Network behemoth Cisco Systems has announced its intent to acquire performance monitoring provider ThousandEyes. The COVID-19 pandemic has certainly slowed down parts of the economy, but not so Cisco’s acquisition machine. While no purchase price was given, earlier in the day Bloomberg speculated it was in the $1 billion range.
This may seem like a hefty price tag, but I’ve always been of the opinion that if an acquisition is a good one, the acquirer can’t really overpay. Take Meraki for example; Cisco plunked down $1.2 billion for the cloud WiFi vendor, but it opened up new market opportunities and brought new capabilities to the company.
I look at the purchase of ThousandEyes the same way. Most of Cisco’s acquisitions impact a business unit or two, and sometimes a few, but ThousandEyes has the ability to impact almost all of Cisco’s products. For those that aren’t familiar with ThousandEyes, the company is best known as an internet monitoring company that measures the performance of internet connections across the globe. Traditionally, people treated the internet as a “black box”; once traffic hits the net, enterprises, cloud companies and others have no insights or control.
ThousandEyes shines a light on internet blind spots
But not so. In reality, there is no “internet” per se. Rather it is composed of a number of networks that work together to send traffic from point A to B. But not all networks are created equal, and ThousandEyes became the first company to measure this. Over the past several years, it has evolved from being a network-monitoring vendor to one that provides insights into digital experiences.
Cisco has been masterful at catching market transitions
One of the hallmarks of Cisco’s acquisition strategy is its ability to catch market transitions at the right time. Five years ago, ThousandEyes was a nice to have, but we’re in the middle of a number of market transitions that now make it a need to have. This includes cloud computing, UC and CC shifting to a SaaS model, SD-WAN and the COVID-19 inducing work from home. Each of these increase an organization’s use of the network as part of the corporate network. The struggle for IT pros is that most management tools can’t see outside the traditional corporate boundaries. As the axiom goes: “You can’t manage what you can’t see.”
Cisco currently has a best-in-class set of network and application monitoring tools that provides visibility across the business network. The combination of Cisco and ThousandEyes will remove the delineation between public and private networks. When it comes to cloud and mobile applications, there’s one network, and now Cisco can measure, benchmark and manage user experience from the cloud to the endpoint and every step in between.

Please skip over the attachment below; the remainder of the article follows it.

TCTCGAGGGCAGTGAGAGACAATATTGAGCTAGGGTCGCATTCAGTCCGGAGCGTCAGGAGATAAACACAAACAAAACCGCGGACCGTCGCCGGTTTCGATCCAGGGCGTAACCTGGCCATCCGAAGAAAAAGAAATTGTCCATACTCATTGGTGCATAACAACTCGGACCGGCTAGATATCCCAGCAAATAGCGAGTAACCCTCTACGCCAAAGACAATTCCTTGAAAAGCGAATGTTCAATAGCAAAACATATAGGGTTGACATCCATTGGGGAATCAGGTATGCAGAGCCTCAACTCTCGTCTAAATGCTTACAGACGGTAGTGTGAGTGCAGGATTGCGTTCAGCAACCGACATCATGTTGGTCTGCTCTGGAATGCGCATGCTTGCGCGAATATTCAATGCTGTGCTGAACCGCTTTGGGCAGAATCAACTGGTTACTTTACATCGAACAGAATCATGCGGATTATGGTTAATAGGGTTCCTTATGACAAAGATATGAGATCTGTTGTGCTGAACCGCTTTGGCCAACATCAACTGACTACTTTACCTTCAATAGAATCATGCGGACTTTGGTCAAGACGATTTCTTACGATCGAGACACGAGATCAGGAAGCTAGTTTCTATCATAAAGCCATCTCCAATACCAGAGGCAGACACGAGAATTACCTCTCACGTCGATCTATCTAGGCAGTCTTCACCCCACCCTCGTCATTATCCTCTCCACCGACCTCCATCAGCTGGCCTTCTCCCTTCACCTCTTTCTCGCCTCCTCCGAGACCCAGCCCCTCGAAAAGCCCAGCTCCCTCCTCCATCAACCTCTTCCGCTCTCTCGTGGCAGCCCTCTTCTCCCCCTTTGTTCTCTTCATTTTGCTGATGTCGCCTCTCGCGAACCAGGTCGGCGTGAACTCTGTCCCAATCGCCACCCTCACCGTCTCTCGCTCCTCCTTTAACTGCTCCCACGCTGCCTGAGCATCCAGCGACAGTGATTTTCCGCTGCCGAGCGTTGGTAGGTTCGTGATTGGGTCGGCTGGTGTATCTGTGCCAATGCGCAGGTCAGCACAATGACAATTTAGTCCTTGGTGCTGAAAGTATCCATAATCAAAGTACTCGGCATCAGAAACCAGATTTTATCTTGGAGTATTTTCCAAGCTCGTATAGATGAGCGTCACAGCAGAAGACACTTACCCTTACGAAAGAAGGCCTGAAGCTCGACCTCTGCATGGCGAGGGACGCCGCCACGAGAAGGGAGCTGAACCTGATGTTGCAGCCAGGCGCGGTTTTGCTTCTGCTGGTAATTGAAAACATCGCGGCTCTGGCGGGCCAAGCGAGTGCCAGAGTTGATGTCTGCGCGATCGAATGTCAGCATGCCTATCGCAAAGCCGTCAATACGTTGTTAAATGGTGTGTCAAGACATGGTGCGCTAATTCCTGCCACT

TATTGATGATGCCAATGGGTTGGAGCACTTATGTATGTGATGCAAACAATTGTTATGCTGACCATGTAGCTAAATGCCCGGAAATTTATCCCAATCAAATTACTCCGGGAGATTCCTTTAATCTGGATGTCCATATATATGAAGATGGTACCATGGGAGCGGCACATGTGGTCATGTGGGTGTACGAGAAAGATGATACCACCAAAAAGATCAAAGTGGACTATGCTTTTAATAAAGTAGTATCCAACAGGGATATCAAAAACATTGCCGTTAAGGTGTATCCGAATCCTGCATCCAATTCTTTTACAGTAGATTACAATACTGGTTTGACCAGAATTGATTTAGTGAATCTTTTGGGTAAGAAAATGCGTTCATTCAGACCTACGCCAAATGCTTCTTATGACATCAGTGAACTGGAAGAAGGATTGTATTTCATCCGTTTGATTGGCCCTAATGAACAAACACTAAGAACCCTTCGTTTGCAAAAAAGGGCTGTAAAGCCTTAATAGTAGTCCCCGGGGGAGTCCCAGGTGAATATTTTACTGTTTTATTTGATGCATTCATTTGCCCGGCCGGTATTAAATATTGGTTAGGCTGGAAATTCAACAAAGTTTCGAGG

ThousandEyes is the first acquisition for Todd Nightingale in his new role as SVP and GM of Cisco’s Enterprise Networking and Cloud business units. Prior to this position, he was GM of Meraki. I’ve had the pleasure of meeting Nightingale several times, and he is obsessed with user experience and simplicity. And when I say obsessed, I mean in a Steve Jobs-kind-of-way, which is why Meraki has the high satisfaction ratings that it does. Under Chuck Robbins, Cisco has made great strides in improving the ease of use and experience of its products, and ThousandEyes can take that to the next level.
Expect to see ThousandEyes impact almost every area of Cisco
There are a number of low-hanging-fruit integration points for Cisco. The ThousandEyes data can make application performance management tools, AppDynamics smarter, provide more intelligence into SD-WAN products for better route optimization and even improve the usability of Webex.
During a call with media and analysts, Nightingale provided an example in which Webex could provide insights into the quality of the Internet connection. This is akin to the signal strength indicator on mobile phones and might help users determine whether to use video or not.
Another interesting use case is to embed the intelligence into its AnyConnect VPN client. Consider a scenario where calls are routed to work from home contact center agents based on the quality of the Internet connection. The risk with moving agents to a work from home model is customers calling into the contact center could have drastically different calling experiences based on the quality of the agents Internet connection. With ThousandEyes, agents in areas where the Internet is congested could be avoided until the issue clears.
This is a strong acquisition for Cisco because it addresses a future where the Internet becomes a core component of a business’s IT strategy. COVID-19 accelerated this shift, but it was already well under way. Cisco customers should expect to see many of the products they already use be smarter and perform better with the integration of ThousandEyes information.
Zeus Kerravala is an eWEEK regular contributor and the founder and principal analyst with ZK Research. He spent 10 years at Yankee Group and prior to that held a number of corporate IT positions.